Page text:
“to ensure that every school pupil has the chance to feel the energy, dynamism, buzz and challenge of the workplace for themselves. Work experience is crucial to bringing down our stubbornly high youth unemployment rate. It will help ensure more young people are prepared for work. It will help close the yawning skills gaps reported by frustrated businesses across the UK, who face huge difficulty filling vacancies at every level".
There can be no denying the benefits students receive from undertaking work experience, whether it is with the largest organisations or smaller businesses. The vital skills in which they will develop are vital to them building prosperous careers. Work experience placements should be regarded as a means of achieving learning outcomes. There are five main curriculum areas which work experience can benefit;
- Developing students’ employability and key skills;
- Vocational courses;
- Personal and social education;
- Careers education and guidance;
- National Curriculum and other subjects.
A greater emphasis on employment outcomes of pupils rather than just exams
Many scholars and business leaders are of the opinion too much emphasis is on exam results rather than employment outcomes. The term ‘exam factories’ has been thrown around over the last decade as many believe schools are just concerned with exam results rather than the destination or employment outcome of their students.
In a recent research project conducted by the Career Colleges Trust they found that students overwhelmingly thought they were just being prepared to pass exams rather than develop a career or prepare for the workplace.
This research underlines the huge skills gap which industries are facing, according to Lord Baker ‘founder of the Career Colleges Trust’. He goes on to state;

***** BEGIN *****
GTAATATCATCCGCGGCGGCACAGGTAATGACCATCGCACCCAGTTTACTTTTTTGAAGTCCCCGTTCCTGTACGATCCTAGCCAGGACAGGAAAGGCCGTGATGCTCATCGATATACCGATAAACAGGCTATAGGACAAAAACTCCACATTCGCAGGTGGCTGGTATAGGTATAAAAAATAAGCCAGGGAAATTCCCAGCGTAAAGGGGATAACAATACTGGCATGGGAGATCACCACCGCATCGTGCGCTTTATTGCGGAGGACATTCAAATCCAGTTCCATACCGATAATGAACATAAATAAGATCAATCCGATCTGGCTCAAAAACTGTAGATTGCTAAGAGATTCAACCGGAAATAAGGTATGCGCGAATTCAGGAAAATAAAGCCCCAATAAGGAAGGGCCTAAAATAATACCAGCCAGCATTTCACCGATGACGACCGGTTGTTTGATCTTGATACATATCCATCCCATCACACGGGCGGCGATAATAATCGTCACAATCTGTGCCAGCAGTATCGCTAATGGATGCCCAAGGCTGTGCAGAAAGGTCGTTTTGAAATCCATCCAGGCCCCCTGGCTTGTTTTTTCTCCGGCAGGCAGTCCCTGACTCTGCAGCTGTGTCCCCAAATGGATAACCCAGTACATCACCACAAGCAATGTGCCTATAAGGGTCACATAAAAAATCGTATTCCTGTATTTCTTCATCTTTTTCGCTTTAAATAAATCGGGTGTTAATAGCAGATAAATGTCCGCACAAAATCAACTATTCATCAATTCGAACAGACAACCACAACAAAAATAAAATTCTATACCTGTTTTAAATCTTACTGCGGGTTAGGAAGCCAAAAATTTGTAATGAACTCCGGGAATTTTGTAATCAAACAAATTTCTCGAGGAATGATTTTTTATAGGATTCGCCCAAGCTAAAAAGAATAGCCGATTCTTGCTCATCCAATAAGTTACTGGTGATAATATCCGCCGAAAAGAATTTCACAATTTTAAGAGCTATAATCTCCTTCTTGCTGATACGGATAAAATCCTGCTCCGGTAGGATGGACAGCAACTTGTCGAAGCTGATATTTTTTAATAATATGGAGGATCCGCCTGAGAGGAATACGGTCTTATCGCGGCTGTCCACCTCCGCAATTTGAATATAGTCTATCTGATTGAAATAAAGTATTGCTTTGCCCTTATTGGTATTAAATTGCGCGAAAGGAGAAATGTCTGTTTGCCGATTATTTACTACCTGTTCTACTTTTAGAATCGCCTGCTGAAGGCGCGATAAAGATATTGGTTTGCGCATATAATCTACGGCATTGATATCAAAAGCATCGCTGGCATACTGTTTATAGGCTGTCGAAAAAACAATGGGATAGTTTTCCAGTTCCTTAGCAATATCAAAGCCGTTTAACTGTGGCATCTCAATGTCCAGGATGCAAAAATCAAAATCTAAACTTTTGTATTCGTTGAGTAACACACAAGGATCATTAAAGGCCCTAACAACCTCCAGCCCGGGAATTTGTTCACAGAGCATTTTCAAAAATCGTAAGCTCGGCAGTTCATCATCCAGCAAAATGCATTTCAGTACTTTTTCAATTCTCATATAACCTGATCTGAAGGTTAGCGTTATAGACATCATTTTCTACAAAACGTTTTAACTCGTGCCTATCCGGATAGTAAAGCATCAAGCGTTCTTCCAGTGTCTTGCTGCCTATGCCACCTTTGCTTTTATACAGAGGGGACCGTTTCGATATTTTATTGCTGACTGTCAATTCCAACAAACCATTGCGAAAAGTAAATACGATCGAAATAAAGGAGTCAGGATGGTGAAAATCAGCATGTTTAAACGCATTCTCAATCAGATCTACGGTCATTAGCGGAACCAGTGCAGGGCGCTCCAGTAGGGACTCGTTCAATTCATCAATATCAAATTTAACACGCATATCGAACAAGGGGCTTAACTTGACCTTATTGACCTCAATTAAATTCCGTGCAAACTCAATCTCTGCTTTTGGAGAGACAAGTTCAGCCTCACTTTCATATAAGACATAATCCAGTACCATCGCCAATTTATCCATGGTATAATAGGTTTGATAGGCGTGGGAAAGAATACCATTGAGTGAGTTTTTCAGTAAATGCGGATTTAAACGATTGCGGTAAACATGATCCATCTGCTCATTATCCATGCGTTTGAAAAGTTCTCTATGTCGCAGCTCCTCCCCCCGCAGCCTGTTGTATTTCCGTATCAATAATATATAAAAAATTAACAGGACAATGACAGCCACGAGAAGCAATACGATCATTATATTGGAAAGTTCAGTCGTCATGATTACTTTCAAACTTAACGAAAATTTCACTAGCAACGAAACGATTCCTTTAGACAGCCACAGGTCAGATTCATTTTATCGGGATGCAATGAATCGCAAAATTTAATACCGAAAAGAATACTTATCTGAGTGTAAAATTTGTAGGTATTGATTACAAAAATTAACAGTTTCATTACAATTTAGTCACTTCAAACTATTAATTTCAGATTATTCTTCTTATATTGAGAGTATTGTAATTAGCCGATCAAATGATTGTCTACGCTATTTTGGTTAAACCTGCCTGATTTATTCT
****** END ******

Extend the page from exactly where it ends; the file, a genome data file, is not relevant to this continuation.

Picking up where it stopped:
‘If young people themselves are not feeling prepared for work, employers will continue to struggle with the recruitment issues that have become such a challenge for UK industry’.
Of course school leavers need numeracy and literacy skills to excel in the world of work, however, they also need to equip themselves with practical, technical and employability skills. If we were to take a step away from the so called ‘exam factories’ and embed more employability skills into school curriculum; it would give students a chance to develop vital soft skills, gain an insight into real work and better prepare them for the workplace.
This would take strides in closing the skills gap which employers have highlighted over recent years. Fundamentally, this is what students want, to become more employable and further what industries need.
The task of developing more employable school leavers is not a simple one to address, it requires closer links between businesses and schools, with all three branches (government, education sector and businesses) working together to place a greater emphasis on work experience and the development of soft skills in school curriculums.
By focusing on the three highlighted areas above, we should feel confident in developing more employable students and closing the skills gap which has become ever more apparent over the last decade.